By Betsyann Faiella
I laughed out loud many times watching Merry Me, by Hansol Jung. The fast-paced, complicated script, a celebration of queer female lust, draws heavily (HEAVILY) from Restoration Comedy, the Greeks and Tony Kushner’s Angels in America.
This is the story of the incredibly buff Shane Horne (Esco Jouléy), a Navy Lieutenant on a base that has been plunged into darkness by a blackout. She’s a lesbian who delights in giving any and all women a good time, but she becomes unable to achieve orgasm, or her merries, as she calls them. At least that’s one of her stories. She has had sex with the wife (played hilariously by Cindy Cheung) of General Aga Memnon (David Ryan Smith) with her therapist Dr. Jess O’Nope (Marinda Anderson), and presumably most of the other women on the base, and she soon cuckolds the General’s son Pvt. Willy Memnon (Ryan Spahn) when she meets his wife, Sapph (Nicole Villamil). Saaph, however, was disguised as a man when they met, and the rumor ensues that Shane has gone straight.
The angel from Angels in America (Shaunette Renée Wilson) is the narrator of this piece, and lets us know that she has come down to earth to deliver a message and a mission to Dr. O’Nope: she’s charged with a “targeted effort to kill off cis-gendered male species of European descent.” With an axe. It looks real, the blade glistens and it’s too heavy for anyone to wield effectively.
Merry Me is a trove of inside jokes, political commentary, pandering, sexual innuendo, personal commentary, borrowed references, wink-winks, and very obvious references to pop culture, etc. – and it never lets up for one second except for a solemn bit of monologue by Shane quite near the end that feels incredibly self-conscious. I didn’t mind the fact that there were dozens and dozens of bits, dozens of ideas, borrowed and original packed into the swift 90 minutes. I found it quite funny. None of it seemed inappropriate or clumsy in its heavy-handedness, and the cast was absolutely first-rate. However, Shane’s serious turn was way too much of a departure and belonged in another show. It was extremely jarring to the mood and it left me shaking my head.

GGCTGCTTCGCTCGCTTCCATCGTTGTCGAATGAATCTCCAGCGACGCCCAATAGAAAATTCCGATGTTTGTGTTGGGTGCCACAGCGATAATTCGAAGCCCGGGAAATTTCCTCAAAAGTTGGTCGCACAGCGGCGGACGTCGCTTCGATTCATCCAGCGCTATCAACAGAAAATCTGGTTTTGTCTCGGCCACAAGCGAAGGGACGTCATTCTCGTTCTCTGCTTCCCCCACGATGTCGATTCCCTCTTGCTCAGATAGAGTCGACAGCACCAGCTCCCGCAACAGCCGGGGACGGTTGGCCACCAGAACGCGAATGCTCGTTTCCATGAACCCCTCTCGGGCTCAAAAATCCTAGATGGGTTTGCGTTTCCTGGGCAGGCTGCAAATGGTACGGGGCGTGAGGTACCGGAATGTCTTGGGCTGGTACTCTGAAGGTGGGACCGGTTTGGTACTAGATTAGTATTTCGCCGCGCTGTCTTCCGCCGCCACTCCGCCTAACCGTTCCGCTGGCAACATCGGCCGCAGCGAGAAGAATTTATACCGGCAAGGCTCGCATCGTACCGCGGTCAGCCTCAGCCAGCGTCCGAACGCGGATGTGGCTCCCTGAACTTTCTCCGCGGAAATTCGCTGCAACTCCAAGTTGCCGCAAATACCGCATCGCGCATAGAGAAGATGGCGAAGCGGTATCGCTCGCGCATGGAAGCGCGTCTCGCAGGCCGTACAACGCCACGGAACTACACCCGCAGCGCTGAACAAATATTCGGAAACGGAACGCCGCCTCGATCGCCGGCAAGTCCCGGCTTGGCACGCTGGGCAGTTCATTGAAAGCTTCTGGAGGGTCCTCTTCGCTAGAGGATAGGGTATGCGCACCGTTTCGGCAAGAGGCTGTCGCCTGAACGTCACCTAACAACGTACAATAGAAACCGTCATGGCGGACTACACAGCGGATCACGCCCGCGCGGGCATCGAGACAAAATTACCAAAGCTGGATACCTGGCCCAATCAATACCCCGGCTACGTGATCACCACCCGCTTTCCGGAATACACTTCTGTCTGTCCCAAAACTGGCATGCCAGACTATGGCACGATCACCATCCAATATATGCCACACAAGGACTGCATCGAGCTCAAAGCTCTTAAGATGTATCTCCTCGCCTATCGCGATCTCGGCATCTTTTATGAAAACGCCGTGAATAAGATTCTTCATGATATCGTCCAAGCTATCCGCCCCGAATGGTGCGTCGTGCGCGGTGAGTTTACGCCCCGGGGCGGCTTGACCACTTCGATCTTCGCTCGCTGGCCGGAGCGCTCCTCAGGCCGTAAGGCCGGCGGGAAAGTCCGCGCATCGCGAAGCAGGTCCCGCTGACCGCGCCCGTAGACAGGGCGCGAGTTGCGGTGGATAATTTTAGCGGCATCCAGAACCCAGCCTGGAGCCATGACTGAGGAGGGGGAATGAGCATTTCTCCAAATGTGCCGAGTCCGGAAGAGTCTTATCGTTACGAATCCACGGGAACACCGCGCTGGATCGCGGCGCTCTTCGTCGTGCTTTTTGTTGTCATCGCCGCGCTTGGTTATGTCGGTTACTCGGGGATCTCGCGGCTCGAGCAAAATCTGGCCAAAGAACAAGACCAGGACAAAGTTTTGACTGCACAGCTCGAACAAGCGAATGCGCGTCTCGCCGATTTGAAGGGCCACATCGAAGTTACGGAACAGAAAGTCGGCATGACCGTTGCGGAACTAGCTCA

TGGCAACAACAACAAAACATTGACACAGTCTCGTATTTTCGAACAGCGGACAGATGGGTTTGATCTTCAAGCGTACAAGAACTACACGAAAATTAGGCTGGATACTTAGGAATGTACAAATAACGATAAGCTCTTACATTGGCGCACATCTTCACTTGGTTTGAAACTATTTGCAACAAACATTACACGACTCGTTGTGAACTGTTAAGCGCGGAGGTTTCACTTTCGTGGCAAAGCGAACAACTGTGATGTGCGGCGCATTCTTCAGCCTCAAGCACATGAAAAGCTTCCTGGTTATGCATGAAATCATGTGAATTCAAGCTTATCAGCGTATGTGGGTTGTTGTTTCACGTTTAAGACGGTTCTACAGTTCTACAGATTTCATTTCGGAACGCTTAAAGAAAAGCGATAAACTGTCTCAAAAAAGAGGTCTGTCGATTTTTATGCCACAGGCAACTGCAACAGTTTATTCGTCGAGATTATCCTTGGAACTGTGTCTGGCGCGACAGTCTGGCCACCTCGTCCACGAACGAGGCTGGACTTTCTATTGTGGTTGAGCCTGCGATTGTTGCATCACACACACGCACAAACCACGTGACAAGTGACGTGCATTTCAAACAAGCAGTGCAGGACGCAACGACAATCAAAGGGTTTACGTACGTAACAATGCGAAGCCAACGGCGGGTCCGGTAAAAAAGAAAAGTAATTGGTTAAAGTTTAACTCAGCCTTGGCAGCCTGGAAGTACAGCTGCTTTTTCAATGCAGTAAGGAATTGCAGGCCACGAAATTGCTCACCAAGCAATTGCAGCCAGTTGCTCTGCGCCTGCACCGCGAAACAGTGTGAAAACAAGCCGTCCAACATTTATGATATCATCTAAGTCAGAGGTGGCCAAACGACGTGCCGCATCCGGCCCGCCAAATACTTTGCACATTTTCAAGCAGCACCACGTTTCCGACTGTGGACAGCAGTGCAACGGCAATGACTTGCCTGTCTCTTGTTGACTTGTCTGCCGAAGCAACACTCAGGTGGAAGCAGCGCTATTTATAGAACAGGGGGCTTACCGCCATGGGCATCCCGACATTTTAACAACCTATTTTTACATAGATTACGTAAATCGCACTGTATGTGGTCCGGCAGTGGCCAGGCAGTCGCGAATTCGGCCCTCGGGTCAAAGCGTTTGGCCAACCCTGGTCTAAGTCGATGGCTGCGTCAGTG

For an inside crowd, I think the show could seem lightweight. I found it pretty much laugh-a-minute, and even as a cis-gendered white woman, I related to plenty of the humor, which traveled far and wide from the number of women who have directed Shakespeare in the Park (almost zero?) to Melissa Etheridge, to the depiction of men as idiots even when they are not, to vibrators –a woman’s best friend at any age.
Director Leigh Silverman skillfully keeps the show running at a fever pitch.
Scenic design by Rachel Hauck was fun especially the vertical bed, and costumes were by Alejo Vietti.
Merry Me New York Theatre Workshop through Nov. 19. Ticket link: https://www.nytw.org/show/merry-me/